To Oppose Chávez, Youth In Caracas Rally Behind Stalin
John Lyons and José Córdoba
Wall Street Journal
November 24, 2007
CARACAS, Venezuela — As Venezuelan President Hugo Chávez attempts to push through what he calls 21st-Century Socialism, his biggest obstacle is an army of students led by a leftist named Stalin.
Ivan Stalin González, who prefers to be called just plain Stalin, is president of the student body at the Central University of Venezuela, or UCV, Venezuela’s biggest public university. During the past few weeks, Mr. González and other student leaders here have organized protest marches by tens of thousands of students opposed to a constitutional referendum set for Dec. 2. The proposed changes would dramatically expand Mr. Chávez’s power and allow him to seek perpetual re-election.
“Historically, students have represented the hope and conscience of Venezuela,” says Mr. González, who, unlike his bushy-moustached and sinister-mannered Soviet namesake, is scruffy-bearded and laid-back.
The student movement has taken the government by surprise, highlighting an embarrassing irony for the fiery Mr. Chávez: University students, long a bastion of the left here as in the rest of Latin America, are overwhelmingly opposed to him. They have also emerged, along with the Catholic Church, as among the last major opposition to Mr. Chávez in a country where he already controls the congress, courts, army and most media outlets.
Elia López, a 22-year-old architecture student at UCV, worries that by the time she is designing buildings, the only client will be the state, limiting her creativity. “Imagine if you studied to do something creative, and suddenly you couldn’t do it, or you could do it only if your ideas were the same as the government,” she said.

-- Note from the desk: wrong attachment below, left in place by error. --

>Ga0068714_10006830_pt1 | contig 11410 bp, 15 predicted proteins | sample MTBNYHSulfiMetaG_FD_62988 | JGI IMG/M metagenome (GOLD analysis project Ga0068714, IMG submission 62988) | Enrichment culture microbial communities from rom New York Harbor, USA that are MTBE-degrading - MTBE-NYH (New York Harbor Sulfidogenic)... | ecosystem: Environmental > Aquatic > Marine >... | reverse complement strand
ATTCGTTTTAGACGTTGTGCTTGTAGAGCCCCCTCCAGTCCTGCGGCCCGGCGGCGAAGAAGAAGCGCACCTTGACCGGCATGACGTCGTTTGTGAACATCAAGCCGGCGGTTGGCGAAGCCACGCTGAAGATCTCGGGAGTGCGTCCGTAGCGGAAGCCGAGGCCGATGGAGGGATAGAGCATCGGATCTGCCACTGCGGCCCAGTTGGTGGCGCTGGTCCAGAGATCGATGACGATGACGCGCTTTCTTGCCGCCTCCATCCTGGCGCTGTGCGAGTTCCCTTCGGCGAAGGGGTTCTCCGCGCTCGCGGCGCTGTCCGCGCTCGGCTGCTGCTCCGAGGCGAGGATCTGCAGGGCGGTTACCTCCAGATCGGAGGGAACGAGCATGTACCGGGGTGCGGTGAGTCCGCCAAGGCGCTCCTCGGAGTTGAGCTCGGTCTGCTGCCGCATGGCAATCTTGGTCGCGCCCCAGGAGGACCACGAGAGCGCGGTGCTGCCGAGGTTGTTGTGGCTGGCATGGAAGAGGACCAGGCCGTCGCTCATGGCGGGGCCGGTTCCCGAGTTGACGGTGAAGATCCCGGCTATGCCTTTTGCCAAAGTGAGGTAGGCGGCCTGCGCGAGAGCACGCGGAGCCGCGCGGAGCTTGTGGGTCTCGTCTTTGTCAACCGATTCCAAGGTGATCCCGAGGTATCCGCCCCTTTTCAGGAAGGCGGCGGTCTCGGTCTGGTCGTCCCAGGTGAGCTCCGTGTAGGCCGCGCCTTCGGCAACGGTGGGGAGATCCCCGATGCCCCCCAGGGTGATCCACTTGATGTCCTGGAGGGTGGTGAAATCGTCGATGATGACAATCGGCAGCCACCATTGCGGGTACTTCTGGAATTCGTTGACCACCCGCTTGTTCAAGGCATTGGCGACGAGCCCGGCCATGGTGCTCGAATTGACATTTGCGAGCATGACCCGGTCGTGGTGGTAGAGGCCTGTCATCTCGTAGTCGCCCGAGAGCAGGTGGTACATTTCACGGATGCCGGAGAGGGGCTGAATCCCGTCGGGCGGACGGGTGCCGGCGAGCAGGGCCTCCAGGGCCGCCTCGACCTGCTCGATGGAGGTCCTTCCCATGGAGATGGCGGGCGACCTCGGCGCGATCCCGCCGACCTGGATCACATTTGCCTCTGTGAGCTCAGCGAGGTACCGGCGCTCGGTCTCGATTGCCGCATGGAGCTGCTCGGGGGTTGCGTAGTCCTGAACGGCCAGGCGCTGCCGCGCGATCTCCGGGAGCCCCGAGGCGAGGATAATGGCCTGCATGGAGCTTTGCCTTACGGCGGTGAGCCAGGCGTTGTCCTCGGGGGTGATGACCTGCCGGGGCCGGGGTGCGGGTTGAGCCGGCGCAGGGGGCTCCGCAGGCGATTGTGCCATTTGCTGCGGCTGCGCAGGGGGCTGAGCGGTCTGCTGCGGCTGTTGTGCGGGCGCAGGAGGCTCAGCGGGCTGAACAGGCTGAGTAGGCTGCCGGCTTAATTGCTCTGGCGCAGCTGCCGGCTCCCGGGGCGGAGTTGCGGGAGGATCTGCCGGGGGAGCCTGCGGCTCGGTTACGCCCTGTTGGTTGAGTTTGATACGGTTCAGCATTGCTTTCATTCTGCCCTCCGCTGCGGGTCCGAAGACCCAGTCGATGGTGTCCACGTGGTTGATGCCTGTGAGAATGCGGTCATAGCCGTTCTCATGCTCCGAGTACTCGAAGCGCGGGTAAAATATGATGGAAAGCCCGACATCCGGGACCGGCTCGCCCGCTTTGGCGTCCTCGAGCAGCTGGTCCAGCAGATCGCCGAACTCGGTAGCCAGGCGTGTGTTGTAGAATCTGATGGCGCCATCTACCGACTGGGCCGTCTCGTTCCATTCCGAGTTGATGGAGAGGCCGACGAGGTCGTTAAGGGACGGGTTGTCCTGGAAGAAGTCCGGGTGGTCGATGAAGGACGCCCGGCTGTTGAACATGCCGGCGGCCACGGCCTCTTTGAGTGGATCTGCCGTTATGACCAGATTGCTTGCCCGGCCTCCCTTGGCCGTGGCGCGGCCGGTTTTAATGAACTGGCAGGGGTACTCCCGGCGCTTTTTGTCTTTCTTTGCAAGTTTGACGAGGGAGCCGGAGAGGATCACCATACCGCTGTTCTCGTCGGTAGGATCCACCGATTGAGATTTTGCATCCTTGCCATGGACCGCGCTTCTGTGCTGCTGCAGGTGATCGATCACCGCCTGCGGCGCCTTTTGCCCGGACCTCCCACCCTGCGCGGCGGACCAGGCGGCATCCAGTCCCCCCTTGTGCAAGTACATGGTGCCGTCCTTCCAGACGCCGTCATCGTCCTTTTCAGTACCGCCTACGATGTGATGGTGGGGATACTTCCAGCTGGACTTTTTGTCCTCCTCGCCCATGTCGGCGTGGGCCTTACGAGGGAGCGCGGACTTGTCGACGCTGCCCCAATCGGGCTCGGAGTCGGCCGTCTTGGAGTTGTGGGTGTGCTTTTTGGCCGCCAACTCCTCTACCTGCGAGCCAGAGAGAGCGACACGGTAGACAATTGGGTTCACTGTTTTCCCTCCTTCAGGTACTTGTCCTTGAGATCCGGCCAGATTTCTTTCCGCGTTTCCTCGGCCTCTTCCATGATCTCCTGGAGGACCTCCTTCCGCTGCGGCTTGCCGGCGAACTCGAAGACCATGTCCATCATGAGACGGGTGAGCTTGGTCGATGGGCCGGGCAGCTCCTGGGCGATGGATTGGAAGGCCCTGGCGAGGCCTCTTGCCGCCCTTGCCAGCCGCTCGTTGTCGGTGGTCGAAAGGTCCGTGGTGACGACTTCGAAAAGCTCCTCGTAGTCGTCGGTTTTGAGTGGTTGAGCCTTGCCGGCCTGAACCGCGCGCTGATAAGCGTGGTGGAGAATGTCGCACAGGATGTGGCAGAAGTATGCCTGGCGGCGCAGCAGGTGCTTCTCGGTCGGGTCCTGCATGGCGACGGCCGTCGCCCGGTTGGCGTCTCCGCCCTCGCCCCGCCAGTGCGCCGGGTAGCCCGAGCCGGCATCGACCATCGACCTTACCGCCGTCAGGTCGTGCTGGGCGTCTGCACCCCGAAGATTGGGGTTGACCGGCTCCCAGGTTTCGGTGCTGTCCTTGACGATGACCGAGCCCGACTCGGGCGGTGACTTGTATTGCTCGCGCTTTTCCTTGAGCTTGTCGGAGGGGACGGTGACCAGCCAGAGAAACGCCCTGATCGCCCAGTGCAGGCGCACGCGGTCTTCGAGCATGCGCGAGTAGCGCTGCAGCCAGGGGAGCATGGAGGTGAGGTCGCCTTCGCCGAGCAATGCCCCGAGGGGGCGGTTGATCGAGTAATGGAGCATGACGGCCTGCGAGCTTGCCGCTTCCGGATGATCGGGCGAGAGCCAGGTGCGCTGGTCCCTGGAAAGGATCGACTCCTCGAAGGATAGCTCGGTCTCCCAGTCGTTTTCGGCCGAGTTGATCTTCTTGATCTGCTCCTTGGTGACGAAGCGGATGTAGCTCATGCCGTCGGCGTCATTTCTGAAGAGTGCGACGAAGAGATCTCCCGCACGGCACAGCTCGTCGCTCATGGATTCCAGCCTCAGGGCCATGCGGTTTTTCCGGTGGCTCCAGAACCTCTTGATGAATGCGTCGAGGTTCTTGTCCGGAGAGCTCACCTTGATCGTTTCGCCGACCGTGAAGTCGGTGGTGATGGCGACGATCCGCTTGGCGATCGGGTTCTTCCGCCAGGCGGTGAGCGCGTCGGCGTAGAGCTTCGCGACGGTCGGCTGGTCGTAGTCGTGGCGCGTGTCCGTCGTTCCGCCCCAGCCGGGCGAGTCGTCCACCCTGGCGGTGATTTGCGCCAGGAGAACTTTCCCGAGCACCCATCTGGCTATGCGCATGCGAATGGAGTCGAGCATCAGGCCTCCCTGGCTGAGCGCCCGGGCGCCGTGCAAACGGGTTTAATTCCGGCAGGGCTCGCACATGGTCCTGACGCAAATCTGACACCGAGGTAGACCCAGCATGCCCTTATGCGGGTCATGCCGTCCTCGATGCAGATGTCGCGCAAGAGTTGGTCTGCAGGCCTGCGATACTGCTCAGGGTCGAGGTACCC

Variations of that concern are almost universal among Venezuela’s university students, whether they are majoring in sociology, dentistry or law. In a UCV campus election that became national news in mid-November, anti-Chávez student slates won 91% of the vote. Mr. Chávez’s student supporters garnered 9%.
Students like Mr. González have traditionally played an outsized role in Latin America’s turbulent politics. In the 1950s, University of Havana students led a struggle against Cuban dictator Fulgencio Batista. Fidel Castro, who forced Mr. Batista from power — and who is Mr. Chávez’s revered mentor — got his start as a student leader at the university. In Mexico, a massacre of students and other protestors in 1968 helped inspire the creation of half a dozen small guerilla groups in the 1970s.
And in Venezuela, UCV holds an important place in political history. In 1957, a student strike that began here eventually led to the downfall of dictator Marcos Pérez Jiménez. Half a century later, many Venezuelans hope Mr. Chávez will meet his political Stalingrad at UCV. “Student struggles have always preceded great historical changes,” says Fernando Ochoa, a former defense minister who was jailed when he participated in the 1957 strike as a high school student.
The sprawling UCV campus shows the scars of battles between pro- and anti-Chávez students earlier this month, involving stones, homemade bombs and gunfire. The law school’s student-center room, a base for Chávez supporters, still smells of charred wood and plastic from a fire that recently destroyed it. Workmen are still cleaning up the School of Social Work. There, pro-Chávez students barricaded themselves for several hours during a standoff with a crowd of students, until a group of armed civilians on motorcycles intervened to allow the Chávez supporters to escape.
On a recent day, the student radio station that plays constantly from speakers around the campus augmented the usual salsa tunes with student-movement classics, such as “Age of Aquarius” from the musical “Hair.” Protest marches, although sometimes met with violence by police, have been generally marked by whimsy and wit.
Taking to the streets, students have thrust their palms up in the air. The idea: They are a peaceful movement, bearing no weapons. This week, at a student press conference, a tortoise bearing the initials of Venezuela’s Supreme Court crept across a table while students complained that the court had been slow to take up their challenge to the proposed constitutional changes. (The court rejected the students’ request to delay the referendum to give citizens more time to study the proposals.)